Writer Ta-Ne­hisi Coates on the lost hope of the Obama years

Ta-Ne­hisi Coates’s elo­quent polemics on black life in Amer­ica earned him fame and the ad­mi­ra­tion of Barack Obama. Here he talks about the rise of white supremacy – and why all of us should have seen Trump com­ing


Ta-Ne­hisi Coates is short on sleep. He did five in­ter­views yes­ter­day to pro­mote his new book, We Were Eight Years in Power: An Amer­i­can

Tragedy . To­day there was an­other at 7am, then surgery “to get a lit­tle thing re­moved” from his neck. As his tall frame ap­pears in the door­way of an of­fice at his New York pub­lisher, a bandage is vis­i­ble above the col­lar of his blue suit jacket.

Coates is friendly but fa­tigued and yawns sev­eral times dur­ing the course of our con­ver­sa­tion. Some ques­tions an­i­mate him and he digs deep with ev­i­dent pas­sion; oth­ers elicit a brief “I don’t know”. The in­ter­view doesn’t al­ways flow. But even on an off- day, Coates, 42, is more com­pelling than al­most any other pub­lic voice about the state we’re in. The New York

Times de­scribed him as “the pre­em­i­nent black pub­lic in­tel­lec­tual of his gen­er­a­tion”. The nov­el­ist Toni Mor­ri­son com­pared him to James Bald­win. He emerged as the equiv­a­lent of poet lau­re­ate dur­ing Barack Obama’s pres­i­dency, chron­i­cling the spirit of the age. If any­thing, the ad­vent of Trump has pushed his stock higher. Coates ad­mits it is “tremen­dously ir­ri­tat­ing” to be in con­stant de­mand by the me­dia, as if he is sole spokesman for African Amer­i­can affairs.

But he does have much to say about Trump and the di­vided states of Amer­ica. His book is a col­lec­tion of eight es­says he pub­lished dur­ing Obama’s eight years in of­fice plus new ma­te­rial, in­clud­ing an epi­logue en­ti­tled “The First White Pres­i­dent”, in which he con­tends that Trump’s abil­ity to tap the an­cient well of racism was not in­ci­den­tal but fun­da­men­tal to his elec­tion win. Many peo­ple have called Trump a racist or white su­prem­a­cist, but Coates has the rare abil­ity to ex­press it in clear prose that com­bines his­tor­i­cal schol­ar­ship with per­sonal ex­pe­ri­ence of be­ing black in to­day’s Amer­ica.

Hal­ifu Osumare, di­rec­tor of African Amer­i­can and African Stud­ies at the Univer­sity of Cal­i­for­nia, says: “Ta-Ne­hisi Coates has done his home­work, in­clud­ing much sel­f­re­flec­tion. He clearly knows his lit­er­ary fore­run­ners – [Richard] Wright, Bald­win and Mor­ri­son, yet he speaks as a 21st-cen­tury writer. He elo­quently con­flates the per­sonal, po­lit­i­cal and the ex­is­ten­tial, while telling it like it is.”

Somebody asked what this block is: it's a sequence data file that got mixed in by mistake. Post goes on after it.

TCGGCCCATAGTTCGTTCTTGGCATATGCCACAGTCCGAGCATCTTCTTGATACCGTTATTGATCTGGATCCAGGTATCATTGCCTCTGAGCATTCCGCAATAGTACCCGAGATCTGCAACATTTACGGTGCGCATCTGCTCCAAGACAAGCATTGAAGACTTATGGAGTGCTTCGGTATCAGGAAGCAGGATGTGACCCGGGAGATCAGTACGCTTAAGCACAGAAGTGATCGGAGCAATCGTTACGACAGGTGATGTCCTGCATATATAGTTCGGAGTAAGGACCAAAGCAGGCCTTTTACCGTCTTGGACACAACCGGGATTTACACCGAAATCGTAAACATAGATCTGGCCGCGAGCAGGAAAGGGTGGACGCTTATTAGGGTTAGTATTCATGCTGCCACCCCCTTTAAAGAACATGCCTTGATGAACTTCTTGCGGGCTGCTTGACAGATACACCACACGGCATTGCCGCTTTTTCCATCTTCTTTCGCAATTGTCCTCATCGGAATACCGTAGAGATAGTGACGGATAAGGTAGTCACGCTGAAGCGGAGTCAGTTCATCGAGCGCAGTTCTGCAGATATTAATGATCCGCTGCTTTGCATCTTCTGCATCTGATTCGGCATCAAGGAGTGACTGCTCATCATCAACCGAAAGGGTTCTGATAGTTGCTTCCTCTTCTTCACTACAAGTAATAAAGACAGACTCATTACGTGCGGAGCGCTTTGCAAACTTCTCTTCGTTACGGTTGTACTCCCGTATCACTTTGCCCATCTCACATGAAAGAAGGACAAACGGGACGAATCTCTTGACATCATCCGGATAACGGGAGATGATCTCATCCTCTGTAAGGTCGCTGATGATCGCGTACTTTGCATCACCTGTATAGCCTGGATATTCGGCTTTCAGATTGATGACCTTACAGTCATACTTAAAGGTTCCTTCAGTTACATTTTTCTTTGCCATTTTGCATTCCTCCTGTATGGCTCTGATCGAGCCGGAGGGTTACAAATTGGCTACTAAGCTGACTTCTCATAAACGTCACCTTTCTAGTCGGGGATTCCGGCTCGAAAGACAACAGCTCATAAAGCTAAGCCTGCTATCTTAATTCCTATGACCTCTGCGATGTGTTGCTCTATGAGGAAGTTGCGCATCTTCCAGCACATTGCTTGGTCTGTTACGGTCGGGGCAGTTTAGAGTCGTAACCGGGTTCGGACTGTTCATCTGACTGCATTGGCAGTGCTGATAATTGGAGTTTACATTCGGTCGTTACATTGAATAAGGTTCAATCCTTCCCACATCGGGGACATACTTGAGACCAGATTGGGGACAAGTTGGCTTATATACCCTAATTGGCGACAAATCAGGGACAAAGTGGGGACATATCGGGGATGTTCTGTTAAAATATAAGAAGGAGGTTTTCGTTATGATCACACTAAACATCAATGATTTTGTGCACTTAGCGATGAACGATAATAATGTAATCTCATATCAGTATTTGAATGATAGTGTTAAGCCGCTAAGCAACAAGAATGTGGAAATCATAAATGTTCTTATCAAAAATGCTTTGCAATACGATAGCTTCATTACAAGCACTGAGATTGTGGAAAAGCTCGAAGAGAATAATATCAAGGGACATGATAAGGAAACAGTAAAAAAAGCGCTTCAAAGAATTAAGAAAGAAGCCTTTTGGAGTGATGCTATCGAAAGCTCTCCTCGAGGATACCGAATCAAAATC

Cer­tainly, in con­trast with other com­men­ta­tors, Coates has no qualms about stat­ing that the White House is oc­cu­pied by a white su­prem­a­cist (a term he does not ap­ply to other Repub­li­cans, such as Ge­orge HW Bush or Ge­orge W Bush). He lays out ev­i­dence that Trump, de­spite his up­bring­ing in lib­eral New York, has a long his­tory of racial dis­crim­i­na­tion. There was the 1973 fed­eral law­suit against him and his fa­ther for al­leged bias against black peo­ple seek­ing to rent at Trump hous­ing devel­op­ments in New York. Trump took out ads in four daily news­pa­pers call­ing for the rein­tro­duc­tion of the death penalty in 1989 af­ter five African Amer­i­can and Latino teenagers were ac­cused of rap­ing a white woman in Cen­tral Park. Even af­ter the five were cleared by DNA ev­i­dence, he con­tin­ued to in­sist: “They ad­mit­ted they were guilty.”

He was once quoted as say­ing: “Black guys count­ing my money! I hate it. The only kind of peo­ple I want count­ing my money are short guys that wear yarmulkes ev­ery day.” More re­cently, Trump was a lead­ing pro­po­nent of the “birther” move­ment, push­ing the con­spir­acy the­ory that Obama was not born in the US and there­fore an il­le­git­i­mate pres­i­dent. While run­ning for pres­i­dent, he said that a judge of Mex­i­can her­itage would be un­fair to him in a court case be­cause he was a “hater” and a “Mex­i­can”. In one in­ter­view, Trump re­fused to con­demn the Ku Klux Klan (he sub­se­quently blamed a faulty ear­piece).

In his epi­logue, Coates writes: “To Trump, white­ness is nei­ther no­tional nor sym­bolic, but the very core of his power. In this, Trump is not sin­gu­lar. But whereas his fore­bears car­ried white­ness like an an­ces­tral tal­is­man, Trump cracked the glow­ing amulet open, re­leas­ing its el­dritch en­er­gies.”

Since then, there has been a white su­prem­a­cist march in Char­lottesville, Vir­ginia, in which a civil rights pro­tester was killed, prompt­ing Trump’s com­ment that there were “very fine peo­ple on both sides”. To­day, Coates adds the pres­i­dent’s visit to hur­ri­cane-hit Puerto Rico to Trump’s charge sheet: “Just yes­ter­day, he goes to